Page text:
Mary Watson

Tithing Envelope

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Priesthood Blessing

Long years ago, when I served as a bishop, I received notification that Mary Watson, a member of my ward, was a patient in the County Hospital.  When I went to visit her, I discovered her in a large room with so many beds that it was difficult to single her out.  As I identified her bed and approached her, I said, "Hello, Mary."

She replied, "Hello, Bishop."

I noticed that a patient in the bed next to Mary Watson covered her face with the bed sheet.

I gave Mary Watson a blessing, we chatted, I shook her hand and said "Goodbye," but I could not leave her side.  It was as though an unseen hand were resting on my shoulder, and I felt within my soul that I was hearing these words:  "Go over to the next bed where the little lady covered her face when you came in."  I did so.  I have learned in my life never to postpone a prompting.

I approached the bedside of the other patient, gently tapped her shoulder and carefully pulled back the sheet which had covered her face.  Lo and behold!  She, too, was a member of my ward.  I had not known she was a patient in the hospital.  Her name was Kathleen McKee.  When her eyes met mine, she exclaimed through her tears, "Oh, Bishop, when you entered that door, I felt you had come to see me and bless me in response to my prayers.  I was rejoicing inside to think that you would know I was here, but when you stopped at the other bed, my heart sank, and I knew that you had not come to see me."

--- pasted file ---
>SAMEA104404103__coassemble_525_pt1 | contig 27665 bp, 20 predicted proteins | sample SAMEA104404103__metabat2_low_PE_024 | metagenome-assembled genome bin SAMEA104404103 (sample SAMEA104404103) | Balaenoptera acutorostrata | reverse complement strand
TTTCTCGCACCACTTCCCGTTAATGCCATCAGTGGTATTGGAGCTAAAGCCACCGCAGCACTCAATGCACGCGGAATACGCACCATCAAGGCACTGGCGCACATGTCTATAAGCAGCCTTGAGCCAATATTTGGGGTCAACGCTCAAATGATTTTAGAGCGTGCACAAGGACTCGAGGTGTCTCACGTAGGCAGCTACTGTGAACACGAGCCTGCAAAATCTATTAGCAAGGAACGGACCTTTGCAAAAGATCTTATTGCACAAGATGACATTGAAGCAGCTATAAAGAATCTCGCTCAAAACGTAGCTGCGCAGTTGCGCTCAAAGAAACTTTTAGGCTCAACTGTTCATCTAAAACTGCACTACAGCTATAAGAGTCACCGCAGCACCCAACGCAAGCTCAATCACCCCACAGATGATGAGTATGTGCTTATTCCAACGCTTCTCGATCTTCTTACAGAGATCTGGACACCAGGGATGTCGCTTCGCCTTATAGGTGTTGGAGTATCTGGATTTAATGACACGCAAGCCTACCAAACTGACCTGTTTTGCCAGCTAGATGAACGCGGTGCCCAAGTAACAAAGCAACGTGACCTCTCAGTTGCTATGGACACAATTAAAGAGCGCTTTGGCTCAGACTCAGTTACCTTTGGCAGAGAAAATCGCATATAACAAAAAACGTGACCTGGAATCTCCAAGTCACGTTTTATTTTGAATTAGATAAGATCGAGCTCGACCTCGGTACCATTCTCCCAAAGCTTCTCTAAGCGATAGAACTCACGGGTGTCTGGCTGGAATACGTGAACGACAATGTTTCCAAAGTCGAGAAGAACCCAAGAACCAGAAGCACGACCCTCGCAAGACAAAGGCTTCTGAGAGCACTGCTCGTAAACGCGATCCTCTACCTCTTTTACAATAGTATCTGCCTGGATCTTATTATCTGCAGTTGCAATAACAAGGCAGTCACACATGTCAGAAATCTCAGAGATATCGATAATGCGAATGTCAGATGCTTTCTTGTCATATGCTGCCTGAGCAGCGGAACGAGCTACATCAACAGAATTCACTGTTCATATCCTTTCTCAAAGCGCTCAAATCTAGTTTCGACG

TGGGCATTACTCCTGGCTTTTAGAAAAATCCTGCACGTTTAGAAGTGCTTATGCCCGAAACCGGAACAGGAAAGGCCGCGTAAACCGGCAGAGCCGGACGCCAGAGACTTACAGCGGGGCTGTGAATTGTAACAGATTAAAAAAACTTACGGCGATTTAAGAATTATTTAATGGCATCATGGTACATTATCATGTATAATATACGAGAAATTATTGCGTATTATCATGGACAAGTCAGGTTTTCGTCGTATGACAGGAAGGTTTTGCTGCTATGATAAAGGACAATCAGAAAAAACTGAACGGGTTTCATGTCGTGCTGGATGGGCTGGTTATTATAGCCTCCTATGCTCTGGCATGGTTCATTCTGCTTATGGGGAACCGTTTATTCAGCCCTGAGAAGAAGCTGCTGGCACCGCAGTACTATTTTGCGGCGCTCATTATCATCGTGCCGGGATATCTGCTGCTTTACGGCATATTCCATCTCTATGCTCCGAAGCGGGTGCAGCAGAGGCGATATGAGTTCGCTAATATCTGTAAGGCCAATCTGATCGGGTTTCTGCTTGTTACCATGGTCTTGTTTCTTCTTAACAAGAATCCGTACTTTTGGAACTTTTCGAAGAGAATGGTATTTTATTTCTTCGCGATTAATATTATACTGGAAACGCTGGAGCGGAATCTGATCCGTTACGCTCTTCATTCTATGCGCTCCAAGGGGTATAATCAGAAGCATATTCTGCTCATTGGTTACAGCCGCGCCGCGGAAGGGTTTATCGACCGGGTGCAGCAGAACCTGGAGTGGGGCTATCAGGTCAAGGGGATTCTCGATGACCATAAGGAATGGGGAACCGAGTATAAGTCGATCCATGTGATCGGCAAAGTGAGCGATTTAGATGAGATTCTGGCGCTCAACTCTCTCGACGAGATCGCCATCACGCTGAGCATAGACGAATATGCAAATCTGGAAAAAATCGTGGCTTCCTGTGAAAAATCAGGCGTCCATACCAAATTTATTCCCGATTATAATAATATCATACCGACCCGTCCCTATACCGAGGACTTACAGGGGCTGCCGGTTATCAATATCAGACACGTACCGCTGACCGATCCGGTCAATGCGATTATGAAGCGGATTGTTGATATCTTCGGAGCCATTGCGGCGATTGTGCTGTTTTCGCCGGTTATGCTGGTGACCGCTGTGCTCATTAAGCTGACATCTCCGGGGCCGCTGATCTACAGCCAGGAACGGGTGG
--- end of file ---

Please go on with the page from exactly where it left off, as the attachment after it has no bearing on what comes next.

I said to Kathleen McKee, "It does not matter that I didn't know you were here.  It is important, however, that our Heavenly Father knew and that you had prayed silently for a priesthood blessing.  It was He who prompted me to intrude on your privacy."

A blessing was given, a prayer was answered.  I bestowed a kiss on her forehead and left the hospital with gratitude in my heart for the promptings of the spirit.  It would be the last time I was to see Kathleen McKee in mortality--but not the last time I heard from her.

Upon her death, the hospital called with this message: "Bishop Monson, Kathleen McKee died tonight.  She made arrangements that we were to notify you, should she pass away.  She left for you a key to her basement apartment."

Kathleen McKee had no immediate family.  With my sweet wife accompanying me, I visited her humble apartment.  I turned the key in the door, opened it and switched on the light.  There in her immaculate two-room apartment, I saw a small table with a note resting beneath an Alka Seltzer bottle. The note, written in her own hand, said, "Bishop, my tithing is in this envelope, and the Alka Seltzer bottle contains coins covering my fast offering.  I am square with the Lord." The receipts were written.

The sweetness of the night has not been forgotten.  Tears of gratitude to God filled my very soul.

This personal experience was shared by President Monson in General Conference, Oct. 1996